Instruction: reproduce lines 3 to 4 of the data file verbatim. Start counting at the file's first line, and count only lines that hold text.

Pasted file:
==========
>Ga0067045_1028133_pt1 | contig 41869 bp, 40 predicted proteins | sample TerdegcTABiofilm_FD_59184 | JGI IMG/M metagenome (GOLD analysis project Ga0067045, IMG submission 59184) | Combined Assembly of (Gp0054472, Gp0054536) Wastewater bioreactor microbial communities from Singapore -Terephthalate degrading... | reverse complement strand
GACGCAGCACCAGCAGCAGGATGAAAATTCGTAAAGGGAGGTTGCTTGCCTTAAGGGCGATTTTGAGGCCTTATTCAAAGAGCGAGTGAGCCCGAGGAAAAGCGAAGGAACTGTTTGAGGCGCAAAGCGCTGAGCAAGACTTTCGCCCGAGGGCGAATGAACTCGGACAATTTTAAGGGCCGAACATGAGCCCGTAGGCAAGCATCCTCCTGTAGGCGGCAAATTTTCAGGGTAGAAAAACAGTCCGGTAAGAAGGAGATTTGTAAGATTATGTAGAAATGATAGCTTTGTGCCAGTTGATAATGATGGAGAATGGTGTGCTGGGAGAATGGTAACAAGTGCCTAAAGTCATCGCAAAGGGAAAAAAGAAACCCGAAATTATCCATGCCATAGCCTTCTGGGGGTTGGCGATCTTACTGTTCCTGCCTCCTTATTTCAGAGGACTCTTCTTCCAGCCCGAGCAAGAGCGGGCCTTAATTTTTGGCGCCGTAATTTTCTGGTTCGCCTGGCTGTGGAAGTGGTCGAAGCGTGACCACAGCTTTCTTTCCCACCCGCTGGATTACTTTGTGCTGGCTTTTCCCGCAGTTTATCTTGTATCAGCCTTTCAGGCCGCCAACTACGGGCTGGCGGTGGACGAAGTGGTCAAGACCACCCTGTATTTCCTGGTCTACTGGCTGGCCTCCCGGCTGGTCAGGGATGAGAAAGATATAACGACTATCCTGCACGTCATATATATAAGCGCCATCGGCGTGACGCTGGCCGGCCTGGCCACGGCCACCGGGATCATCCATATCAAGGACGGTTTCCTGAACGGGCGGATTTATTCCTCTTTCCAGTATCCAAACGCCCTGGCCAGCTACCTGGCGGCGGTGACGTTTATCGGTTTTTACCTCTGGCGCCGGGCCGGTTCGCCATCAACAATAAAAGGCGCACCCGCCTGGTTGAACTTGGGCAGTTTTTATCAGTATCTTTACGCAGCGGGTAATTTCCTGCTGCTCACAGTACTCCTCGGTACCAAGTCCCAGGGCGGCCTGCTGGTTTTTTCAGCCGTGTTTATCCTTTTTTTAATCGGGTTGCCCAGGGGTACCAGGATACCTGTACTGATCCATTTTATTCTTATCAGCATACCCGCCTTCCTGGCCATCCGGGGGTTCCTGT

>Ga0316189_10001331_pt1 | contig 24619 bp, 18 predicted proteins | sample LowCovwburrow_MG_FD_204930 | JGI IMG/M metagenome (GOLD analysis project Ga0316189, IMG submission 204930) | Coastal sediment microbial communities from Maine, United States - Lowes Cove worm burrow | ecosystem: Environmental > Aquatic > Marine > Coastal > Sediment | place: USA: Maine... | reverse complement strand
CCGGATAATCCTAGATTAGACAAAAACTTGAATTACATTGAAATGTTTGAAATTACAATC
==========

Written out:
>Ga0316189_10001331_pt1 | contig 24619 bp, 18 predicted proteins | sample LowCovwburrow_MG_FD_204930 | JGI IMG/M metagenome (GOLD analysis project Ga0316189, IMG submission 204930) | Coastal sediment microbial communities from Maine, United States - Lowes Cove worm burrow | ecosystem: Environmental > Aquatic > Marine > Coastal > Sediment | place: USA: Maine... | reverse complement strand
CCGGATAATCCTAGATTAGACAAAAACTTGAATTACATTGAAATGTTTGAAATTACAATC